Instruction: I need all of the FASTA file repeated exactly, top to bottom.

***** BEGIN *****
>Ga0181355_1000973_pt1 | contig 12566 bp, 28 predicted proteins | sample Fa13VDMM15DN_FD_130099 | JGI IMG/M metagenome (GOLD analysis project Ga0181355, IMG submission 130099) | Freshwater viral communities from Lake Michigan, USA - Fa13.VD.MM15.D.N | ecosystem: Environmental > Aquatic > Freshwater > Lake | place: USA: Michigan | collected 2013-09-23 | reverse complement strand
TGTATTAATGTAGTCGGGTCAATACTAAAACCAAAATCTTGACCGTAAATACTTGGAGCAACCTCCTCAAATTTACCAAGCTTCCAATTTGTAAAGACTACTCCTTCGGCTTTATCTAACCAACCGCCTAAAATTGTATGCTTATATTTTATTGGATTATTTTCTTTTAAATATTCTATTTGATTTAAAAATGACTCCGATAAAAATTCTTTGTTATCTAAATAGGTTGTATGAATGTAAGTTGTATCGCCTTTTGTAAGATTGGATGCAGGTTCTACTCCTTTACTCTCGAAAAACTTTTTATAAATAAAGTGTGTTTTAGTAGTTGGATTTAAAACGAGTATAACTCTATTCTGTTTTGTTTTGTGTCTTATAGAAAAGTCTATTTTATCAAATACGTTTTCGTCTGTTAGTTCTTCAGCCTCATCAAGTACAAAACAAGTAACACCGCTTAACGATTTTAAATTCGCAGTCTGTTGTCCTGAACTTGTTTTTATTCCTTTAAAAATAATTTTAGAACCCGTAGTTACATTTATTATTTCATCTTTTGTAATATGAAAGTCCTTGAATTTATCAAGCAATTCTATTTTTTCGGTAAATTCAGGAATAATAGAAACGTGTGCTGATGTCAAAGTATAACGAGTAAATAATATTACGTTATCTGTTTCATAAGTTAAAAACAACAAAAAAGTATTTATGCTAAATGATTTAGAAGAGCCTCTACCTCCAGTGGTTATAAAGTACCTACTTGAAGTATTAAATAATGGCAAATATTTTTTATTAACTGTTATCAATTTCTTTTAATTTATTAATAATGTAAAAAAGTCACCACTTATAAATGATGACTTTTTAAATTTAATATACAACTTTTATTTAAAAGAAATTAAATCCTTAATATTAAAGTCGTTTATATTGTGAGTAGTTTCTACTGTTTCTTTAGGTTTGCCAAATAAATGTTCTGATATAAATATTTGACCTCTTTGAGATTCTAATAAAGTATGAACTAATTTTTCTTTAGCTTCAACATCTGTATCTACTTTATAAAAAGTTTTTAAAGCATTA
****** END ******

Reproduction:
>Ga0181355_1000973_pt1 | contig 12566 bp, 28 predicted proteins | sample Fa13VDMM15DN_FD_130099 | JGI IMG/M metagenome (GOLD analysis project Ga0181355, IMG submission 130099) | Freshwater viral communities from Lake Michigan, USA - Fa13.VD.MM15.D.N | ecosystem: Environmental > Aquatic > Freshwater > Lake | place: USA: Michigan | collected 2013-09-23 | reverse complement strand
TGTATTAATGTAGTCGGGTCAATACTAAAACCAAAATCTTGACCGTAAATACTTGGAGCAACCTCCTCAAATTTACCAAGCTTCCAATTTGTAAAGACTACTCCTTCGGCTTTATCTAACCAACCGCCTAAAATTGTATGCTTATATTTTATTGGATTATTTTCTTTTAAATATTCTATTTGATTTAAAAATGACTCCGATAAAAATTCTTTGTTATCTAAATAGGTTGTATGAATGTAAGTTGTATCGCCTTTTGTAAGATTGGATGCAGGTTCTACTCCTTTACTCTCGAAAAACTTTTTATAAATAAAGTGTGTTTTAGTAGTTGGATTTAAAACGAGTATAACTCTATTCTGTTTTGTTTTGTGTCTTATAGAAAAGTCTATTTTATCAAATACGTTTTCGTCTGTTAGTTCTTCAGCCTCATCAAGTACAAAACAAGTAACACCGCTTAACGATTTTAAATTCGCAGTCTGTTGTCCTGAACTTGTTTTTATTCCTTTAAAAATAATTTTAGAACCCGTAGTTACATTTATTATTTCATCTTTTGTAATATGAAAGTCCTTGAATTTATCAAGCAATTCTATTTTTTCGGTAAATTCAGGAATAATAGAAACGTGTGCTGATGTCAAAGTATAACGAGTAAATAATATTACGTTATCTGTTTCATAAGTTAAAAACAACAAAAAAGTATTTATGCTAAATGATTTAGAAGAGCCTCTACCTCCAGTGGTTATAAAGTACCTACTTGAAGTATTAAATAATGGCAAATATTTTTTATTAACTGTTATCAATTTCTTTTAATTTATTAATAATGTAAAAAAGTCACCACTTATAAATGATGACTTTTTAAATTTAATATACAACTTTTATTTAAAAGAAATTAAATCCTTAATATTAAAGTCGTTTATATTGTGAGTAGTTTCTACTGTTTCTTTAGGTTTGCCAAATAAATGTTCTGATATAAATATTTGACCTCTTTGAGATTCTAATAAAGTATGAACTAATTTTTCTTTAGCTTCAACATCTGTATCTACTTTATAAAAAGTTTTTAAAGCATTA